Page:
Image Credit: Corbis

Cutting red tape and achieving considerable saving in time were the reasons behind behind introducing the Apec Business Travel Card, a document in the size of a credit card that allows business travellers from Asia-Pacific Economic Cooperation (Apec) member states to travel freely within Apec. Although acquiring the card is a lengthy process (all Apec countries need to approve the application), the benefits are big.

Streamlining procedures

There are 21 economies currently participating in the scheme: Australia, Brunei, Chile, China, Hong Kong, Indonesia, Japan, Korea, Malaysia, Mexico, New Zealand, Papua New Guinea, Peru, the Philippines, Singapore, Taiwan, Thailand and Vietnam. Canada, Russia and the US are currently transitional members of the scheme, which allows cardholders from all participating economies to use fast track immigration lanes, but still need to have regular visas.

Business travellers say the card is great to streamline and accelerate border procedures, which saves time. “I travel frequently to Australia, China, Taiwan and Hong Kong,” says Somchai Khunprasert, a jewellery trader for Bangkok-based Panda Group. “The card gives a high degree of flexibility, and I’m happy to be able to avoid the hassle of applying for singular visas.”

However, the application process can differ from country to country. As the card is meant to benefit so-called low-risk travellers, they are cross-checked against immigration databases in each member state. “Around two months after my application, I got a call that 12 countries have given clearance and was asked if I want to take it as it is or wait for more approvals,” says Khunprasert. “As most of the approvals were from Asian countries I’m visiting frequently and I didn’t need outstanding approvals from Mexico or Russia, it was good for me.”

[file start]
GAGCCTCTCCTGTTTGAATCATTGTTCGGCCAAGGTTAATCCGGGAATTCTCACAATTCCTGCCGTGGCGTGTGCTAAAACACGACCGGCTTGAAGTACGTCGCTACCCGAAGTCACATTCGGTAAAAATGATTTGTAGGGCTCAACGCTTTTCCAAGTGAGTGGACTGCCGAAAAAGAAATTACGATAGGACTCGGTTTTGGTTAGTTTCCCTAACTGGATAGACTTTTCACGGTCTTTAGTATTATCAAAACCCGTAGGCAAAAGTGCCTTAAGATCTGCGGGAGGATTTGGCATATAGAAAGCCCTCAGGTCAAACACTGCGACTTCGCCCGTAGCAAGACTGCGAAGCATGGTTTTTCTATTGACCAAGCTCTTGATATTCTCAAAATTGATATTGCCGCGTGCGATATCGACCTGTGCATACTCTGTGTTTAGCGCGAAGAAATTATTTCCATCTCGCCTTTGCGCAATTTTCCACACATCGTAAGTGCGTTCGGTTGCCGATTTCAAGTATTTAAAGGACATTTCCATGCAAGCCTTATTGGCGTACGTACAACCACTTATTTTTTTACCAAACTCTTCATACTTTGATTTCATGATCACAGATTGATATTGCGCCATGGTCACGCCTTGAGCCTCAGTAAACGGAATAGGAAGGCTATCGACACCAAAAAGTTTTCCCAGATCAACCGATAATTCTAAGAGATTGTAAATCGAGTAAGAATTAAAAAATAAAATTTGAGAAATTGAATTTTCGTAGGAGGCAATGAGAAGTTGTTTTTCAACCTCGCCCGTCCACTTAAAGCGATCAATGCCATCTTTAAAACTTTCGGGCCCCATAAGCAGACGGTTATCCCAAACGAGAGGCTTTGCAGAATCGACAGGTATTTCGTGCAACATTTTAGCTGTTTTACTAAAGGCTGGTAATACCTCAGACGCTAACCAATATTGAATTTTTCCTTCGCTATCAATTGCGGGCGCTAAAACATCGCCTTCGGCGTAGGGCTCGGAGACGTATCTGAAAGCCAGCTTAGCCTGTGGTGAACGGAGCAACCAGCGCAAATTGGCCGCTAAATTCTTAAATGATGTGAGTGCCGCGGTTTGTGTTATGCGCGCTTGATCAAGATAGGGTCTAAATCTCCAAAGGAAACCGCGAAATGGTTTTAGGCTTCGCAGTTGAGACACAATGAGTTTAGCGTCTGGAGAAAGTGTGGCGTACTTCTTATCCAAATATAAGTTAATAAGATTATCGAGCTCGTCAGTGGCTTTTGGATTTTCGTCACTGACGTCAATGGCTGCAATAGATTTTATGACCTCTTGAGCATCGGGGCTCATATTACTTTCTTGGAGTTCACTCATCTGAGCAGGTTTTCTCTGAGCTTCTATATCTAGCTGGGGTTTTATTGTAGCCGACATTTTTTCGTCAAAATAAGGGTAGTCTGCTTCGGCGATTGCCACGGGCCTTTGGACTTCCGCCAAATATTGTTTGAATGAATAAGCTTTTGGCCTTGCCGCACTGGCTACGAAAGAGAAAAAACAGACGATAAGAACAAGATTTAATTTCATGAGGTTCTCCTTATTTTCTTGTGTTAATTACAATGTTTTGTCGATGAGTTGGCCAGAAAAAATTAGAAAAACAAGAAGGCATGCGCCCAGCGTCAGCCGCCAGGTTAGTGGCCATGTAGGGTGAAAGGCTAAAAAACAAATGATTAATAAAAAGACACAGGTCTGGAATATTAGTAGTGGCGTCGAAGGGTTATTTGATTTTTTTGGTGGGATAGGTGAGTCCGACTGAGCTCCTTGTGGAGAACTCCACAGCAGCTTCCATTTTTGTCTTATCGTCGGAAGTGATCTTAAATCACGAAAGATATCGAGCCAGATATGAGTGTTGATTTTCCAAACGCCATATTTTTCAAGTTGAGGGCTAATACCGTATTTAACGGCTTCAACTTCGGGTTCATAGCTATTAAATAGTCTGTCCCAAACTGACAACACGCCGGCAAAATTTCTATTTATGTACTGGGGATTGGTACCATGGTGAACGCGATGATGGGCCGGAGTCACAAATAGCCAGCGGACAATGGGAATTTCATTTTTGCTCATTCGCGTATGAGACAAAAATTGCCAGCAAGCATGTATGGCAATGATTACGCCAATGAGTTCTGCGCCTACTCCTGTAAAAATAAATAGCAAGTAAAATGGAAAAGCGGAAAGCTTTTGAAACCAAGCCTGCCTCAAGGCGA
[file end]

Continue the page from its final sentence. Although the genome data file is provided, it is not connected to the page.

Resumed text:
New ideas

It, however, also depends on the country where one applies. While it is easy in Hong Kong to prove one’s business status, or in Singapore where the card can be obtained with a Citigold Private Client account from Citibank, it can be more difficult in Australia, where applicants have to be high-level executives of a company that at least generates an annual export value of A$5 million (about Dh17 million).

“The card is attracting passionate business attention,” David Dodwell, Executive Director of the Hong Kong-Apec Trade Policy Group, wrote in his blog on the group’s homepage, adding that the Apec’s China chairman has come up with the idea of new cards, including an Emergency Response Worker Card, an International Worker Travel Card, an Overseas Student Travel Card or even an Apec International 
Tourist Card. ■